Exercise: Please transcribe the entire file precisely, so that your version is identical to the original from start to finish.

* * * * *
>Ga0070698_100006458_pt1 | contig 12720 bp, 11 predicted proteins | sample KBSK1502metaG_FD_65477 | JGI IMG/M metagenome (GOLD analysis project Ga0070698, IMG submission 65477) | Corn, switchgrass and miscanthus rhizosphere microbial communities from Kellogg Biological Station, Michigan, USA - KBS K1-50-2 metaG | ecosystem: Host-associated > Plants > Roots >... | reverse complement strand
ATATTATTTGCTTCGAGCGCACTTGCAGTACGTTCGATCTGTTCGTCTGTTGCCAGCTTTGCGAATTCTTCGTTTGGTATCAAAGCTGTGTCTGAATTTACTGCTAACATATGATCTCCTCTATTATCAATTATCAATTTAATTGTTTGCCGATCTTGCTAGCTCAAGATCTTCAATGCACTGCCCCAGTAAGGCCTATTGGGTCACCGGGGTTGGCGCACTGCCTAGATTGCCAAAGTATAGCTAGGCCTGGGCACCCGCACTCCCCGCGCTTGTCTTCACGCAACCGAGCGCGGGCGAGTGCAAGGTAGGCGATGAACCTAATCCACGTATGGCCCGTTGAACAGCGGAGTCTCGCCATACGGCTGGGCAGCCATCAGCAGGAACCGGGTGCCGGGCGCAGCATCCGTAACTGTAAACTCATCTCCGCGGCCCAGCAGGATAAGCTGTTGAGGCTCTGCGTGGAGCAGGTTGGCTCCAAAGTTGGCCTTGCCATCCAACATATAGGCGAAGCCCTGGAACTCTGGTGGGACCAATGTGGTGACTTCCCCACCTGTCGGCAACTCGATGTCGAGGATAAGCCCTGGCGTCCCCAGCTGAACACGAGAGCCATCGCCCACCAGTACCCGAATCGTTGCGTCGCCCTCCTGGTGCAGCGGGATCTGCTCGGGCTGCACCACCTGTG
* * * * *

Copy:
>Ga0070698_100006458_pt1 | contig 12720 bp, 11 predicted proteins | sample KBSK1502metaG_FD_65477 | JGI IMG/M metagenome (GOLD analysis project Ga0070698, IMG submission 65477) | Corn, switchgrass and miscanthus rhizosphere microbial communities from Kellogg Biological Station, Michigan, USA - KBS K1-50-2 metaG | ecosystem: Host-associated > Plants > Roots >... | reverse complement strand
ATATTATTTGCTTCGAGCGCACTTGCAGTACGTTCGATCTGTTCGTCTGTTGCCAGCTTTGCGAATTCTTCGTTTGGTATCAAAGCTGTGTCTGAATTTACTGCTAACATATGATCTCCTCTATTATCAATTATCAATTTAATTGTTTGCCGATCTTGCTAGCTCAAGATCTTCAATGCACTGCCCCAGTAAGGCCTATTGGGTCACCGGGGTTGGCGCACTGCCTAGATTGCCAAAGTATAGCTAGGCCTGGGCACCCGCACTCCCCGCGCTTGTCTTCACGCAACCGAGCGCGGGCGAGTGCAAGGTAGGCGATGAACCTAATCCACGTATGGCCCGTTGAACAGCGGAGTCTCGCCATACGGCTGGGCAGCCATCAGCAGGAACCGGGTGCCGGGCGCAGCATCCGTAACTGTAAACTCATCTCCGCGGCCCAGCAGGATAAGCTGTTGAGGCTCTGCGTGGAGCAGGTTGGCTCCAAAGTTGGCCTTGCCATCCAACATATAGGCGAAGCCCTGGAACTCTGGTGGGACCAATGTGGTGACTTCCCCACCTGTCGGCAACTCGATGTCGAGGATAAGCCCTGGCGTCCCCAGCTGAACACGAGAGCCATCGCCCACCAGTACCCGAATCGTTGCGTCGCCCTCCTGGTGCAGCGGGATCTGCTCGGGCTGCACCACCTGTG